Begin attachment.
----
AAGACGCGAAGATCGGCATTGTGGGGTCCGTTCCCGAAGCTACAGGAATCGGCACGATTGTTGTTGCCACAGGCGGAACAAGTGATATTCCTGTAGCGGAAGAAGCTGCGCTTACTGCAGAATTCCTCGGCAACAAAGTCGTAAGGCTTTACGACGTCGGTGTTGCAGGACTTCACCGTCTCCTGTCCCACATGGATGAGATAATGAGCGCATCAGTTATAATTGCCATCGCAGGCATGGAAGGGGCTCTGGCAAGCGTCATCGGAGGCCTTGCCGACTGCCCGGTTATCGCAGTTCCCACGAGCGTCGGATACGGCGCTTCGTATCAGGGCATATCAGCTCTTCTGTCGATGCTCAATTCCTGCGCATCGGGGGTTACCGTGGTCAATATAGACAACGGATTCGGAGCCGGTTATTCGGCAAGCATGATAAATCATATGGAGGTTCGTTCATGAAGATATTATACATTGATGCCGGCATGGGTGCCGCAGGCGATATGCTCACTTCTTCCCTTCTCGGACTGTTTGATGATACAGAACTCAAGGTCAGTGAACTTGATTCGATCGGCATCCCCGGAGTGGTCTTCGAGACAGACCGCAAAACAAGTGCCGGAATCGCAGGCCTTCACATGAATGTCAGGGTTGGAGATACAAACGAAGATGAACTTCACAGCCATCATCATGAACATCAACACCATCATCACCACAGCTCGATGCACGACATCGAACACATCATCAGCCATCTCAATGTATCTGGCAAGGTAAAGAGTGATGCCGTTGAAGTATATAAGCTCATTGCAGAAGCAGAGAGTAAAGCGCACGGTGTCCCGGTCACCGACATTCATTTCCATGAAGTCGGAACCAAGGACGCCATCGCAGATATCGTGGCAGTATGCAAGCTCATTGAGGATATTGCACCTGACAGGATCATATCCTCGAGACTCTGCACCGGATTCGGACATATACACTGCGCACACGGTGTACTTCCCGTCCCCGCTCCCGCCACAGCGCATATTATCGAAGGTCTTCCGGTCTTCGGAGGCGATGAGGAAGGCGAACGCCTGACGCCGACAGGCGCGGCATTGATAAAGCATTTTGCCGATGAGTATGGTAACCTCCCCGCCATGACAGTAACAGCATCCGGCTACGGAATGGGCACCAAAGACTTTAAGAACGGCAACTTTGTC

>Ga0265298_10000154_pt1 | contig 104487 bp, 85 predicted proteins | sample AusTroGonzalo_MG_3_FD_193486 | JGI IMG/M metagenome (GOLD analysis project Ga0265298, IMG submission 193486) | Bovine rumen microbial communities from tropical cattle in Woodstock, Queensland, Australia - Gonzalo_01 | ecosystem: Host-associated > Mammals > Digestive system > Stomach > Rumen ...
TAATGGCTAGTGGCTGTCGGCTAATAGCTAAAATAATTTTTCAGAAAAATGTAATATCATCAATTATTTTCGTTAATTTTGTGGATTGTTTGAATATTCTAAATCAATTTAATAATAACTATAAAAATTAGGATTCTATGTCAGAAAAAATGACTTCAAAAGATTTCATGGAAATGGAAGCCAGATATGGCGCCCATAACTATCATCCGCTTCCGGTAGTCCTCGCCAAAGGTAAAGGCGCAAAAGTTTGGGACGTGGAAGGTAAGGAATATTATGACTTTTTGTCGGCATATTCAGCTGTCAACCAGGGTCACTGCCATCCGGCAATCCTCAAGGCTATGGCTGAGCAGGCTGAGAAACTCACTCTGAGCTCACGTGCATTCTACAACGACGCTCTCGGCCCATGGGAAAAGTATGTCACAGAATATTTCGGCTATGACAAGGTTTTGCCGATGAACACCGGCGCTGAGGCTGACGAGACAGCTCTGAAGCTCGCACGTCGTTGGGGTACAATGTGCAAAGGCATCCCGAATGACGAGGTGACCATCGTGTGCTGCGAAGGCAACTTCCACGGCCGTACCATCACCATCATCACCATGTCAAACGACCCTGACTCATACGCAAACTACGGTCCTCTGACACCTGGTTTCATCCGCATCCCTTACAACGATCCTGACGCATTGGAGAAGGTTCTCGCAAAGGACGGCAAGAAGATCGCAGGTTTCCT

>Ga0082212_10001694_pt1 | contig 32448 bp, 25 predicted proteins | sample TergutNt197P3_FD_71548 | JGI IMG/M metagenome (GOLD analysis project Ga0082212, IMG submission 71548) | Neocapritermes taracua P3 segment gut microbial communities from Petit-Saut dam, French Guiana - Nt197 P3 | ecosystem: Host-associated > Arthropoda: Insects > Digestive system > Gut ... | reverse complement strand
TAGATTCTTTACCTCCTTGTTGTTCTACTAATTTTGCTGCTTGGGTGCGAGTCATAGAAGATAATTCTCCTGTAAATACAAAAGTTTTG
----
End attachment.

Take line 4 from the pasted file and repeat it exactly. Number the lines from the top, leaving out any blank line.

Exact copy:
>Ga0082212_10001694_pt1 | contig 32448 bp, 25 predicted proteins | sample TergutNt197P3_FD_71548 | JGI IMG/M metagenome (GOLD analysis project Ga0082212, IMG submission 71548) | Neocapritermes taracua P3 segment gut microbial communities from Petit-Saut dam, French Guiana - Nt197 P3 | ecosystem: Host-associated > Arthropoda: Insects > Digestive system > Gut ... | reverse complement strand